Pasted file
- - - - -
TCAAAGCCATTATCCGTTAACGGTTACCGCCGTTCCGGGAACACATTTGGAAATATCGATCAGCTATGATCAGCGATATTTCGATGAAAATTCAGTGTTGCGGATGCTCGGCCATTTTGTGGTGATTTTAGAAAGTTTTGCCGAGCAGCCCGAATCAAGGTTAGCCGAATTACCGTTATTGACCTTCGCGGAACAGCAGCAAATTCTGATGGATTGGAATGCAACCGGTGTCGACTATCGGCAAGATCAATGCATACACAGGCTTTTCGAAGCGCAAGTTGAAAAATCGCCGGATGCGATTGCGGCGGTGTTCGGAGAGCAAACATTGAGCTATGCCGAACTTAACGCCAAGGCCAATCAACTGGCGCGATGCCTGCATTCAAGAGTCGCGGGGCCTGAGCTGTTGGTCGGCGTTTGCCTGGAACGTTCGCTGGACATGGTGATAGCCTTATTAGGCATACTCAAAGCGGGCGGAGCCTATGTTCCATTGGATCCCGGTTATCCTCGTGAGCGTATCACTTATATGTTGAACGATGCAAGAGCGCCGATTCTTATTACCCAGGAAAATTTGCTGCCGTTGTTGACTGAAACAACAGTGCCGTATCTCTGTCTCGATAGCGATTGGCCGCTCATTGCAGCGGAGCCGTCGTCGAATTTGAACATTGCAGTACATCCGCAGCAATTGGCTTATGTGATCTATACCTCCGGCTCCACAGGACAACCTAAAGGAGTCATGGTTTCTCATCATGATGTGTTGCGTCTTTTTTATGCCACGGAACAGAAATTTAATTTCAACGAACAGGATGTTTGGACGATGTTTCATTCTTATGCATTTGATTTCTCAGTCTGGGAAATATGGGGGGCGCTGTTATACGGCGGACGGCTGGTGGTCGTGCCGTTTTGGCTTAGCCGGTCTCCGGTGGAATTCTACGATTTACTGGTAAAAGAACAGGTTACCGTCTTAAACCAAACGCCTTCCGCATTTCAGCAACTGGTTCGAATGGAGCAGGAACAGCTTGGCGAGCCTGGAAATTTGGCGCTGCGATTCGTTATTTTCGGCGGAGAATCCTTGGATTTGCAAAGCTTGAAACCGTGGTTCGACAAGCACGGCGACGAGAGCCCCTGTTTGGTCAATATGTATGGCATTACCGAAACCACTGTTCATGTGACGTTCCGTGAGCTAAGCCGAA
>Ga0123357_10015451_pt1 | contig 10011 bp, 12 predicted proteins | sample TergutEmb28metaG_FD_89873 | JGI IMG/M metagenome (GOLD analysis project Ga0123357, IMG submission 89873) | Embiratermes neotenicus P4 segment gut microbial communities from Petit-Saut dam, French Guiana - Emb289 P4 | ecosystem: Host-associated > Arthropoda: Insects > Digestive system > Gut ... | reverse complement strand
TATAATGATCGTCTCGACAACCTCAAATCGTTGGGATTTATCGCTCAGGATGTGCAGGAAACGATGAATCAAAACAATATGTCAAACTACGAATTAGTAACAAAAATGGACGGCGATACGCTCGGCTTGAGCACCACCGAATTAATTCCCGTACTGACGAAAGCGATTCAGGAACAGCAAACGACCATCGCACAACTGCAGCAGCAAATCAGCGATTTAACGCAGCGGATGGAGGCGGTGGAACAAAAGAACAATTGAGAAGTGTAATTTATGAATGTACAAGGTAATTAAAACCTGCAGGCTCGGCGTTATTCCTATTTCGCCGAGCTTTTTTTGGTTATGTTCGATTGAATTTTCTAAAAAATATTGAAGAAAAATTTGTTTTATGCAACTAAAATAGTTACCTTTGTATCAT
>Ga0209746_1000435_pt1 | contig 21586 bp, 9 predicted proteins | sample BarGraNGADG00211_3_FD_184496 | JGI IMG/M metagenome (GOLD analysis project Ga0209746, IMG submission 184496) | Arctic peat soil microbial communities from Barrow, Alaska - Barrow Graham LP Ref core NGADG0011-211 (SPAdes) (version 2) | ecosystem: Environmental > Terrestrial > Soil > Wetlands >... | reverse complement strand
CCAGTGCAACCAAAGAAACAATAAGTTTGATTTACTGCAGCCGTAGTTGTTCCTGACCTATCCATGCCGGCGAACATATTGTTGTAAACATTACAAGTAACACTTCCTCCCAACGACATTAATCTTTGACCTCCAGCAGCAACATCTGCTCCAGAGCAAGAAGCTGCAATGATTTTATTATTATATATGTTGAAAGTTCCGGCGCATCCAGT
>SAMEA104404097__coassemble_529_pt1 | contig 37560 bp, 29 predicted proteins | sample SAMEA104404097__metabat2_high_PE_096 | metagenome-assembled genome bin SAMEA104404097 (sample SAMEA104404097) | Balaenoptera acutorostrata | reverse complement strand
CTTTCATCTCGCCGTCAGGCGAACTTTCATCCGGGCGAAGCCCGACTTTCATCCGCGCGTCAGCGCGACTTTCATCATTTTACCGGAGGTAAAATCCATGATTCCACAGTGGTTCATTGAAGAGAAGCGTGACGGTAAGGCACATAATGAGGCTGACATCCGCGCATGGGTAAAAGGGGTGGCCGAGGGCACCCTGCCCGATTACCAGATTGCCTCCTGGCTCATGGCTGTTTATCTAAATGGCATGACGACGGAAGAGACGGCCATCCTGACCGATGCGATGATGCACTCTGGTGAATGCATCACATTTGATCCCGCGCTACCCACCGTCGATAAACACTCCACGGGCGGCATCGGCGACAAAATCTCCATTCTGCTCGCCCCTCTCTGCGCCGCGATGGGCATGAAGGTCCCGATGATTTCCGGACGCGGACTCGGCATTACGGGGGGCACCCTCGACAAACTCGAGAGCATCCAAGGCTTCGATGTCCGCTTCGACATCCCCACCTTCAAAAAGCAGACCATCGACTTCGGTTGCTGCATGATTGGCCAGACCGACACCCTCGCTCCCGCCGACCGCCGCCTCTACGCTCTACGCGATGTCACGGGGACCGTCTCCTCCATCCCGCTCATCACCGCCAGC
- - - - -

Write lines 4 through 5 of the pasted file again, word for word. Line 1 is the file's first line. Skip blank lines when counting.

>Ga0209746_1000435_pt1 | contig 21586 bp, 9 predicted proteins | sample BarGraNGADG00211_3_FD_184496 | JGI IMG/M metagenome (GOLD analysis project Ga0209746, IMG submission 184496) | Arctic peat soil microbial communities from Barrow, Alaska - Barrow Graham LP Ref core NGADG0011-211 (SPAdes) (version 2) | ecosystem: Environmental > Terrestrial > Soil > Wetlands >... | reverse complement strand
CCAGTGCAACCAAAGAAACAATAAGTTTGATTTACTGCAGCCGTAGTTGTTCCTGACCTATCCATGCCGGCGAACATATTGTTGTAAACATTACAAGTAACACTTCCTCCCAACGACATTAATCTTTGACCTCCAGCAGCAACATCTGCTCCAGAGCAAGAAGCTGCAATGATTTTATTATTATATATGTTGAAAGTTCCGGCGCATCCAGT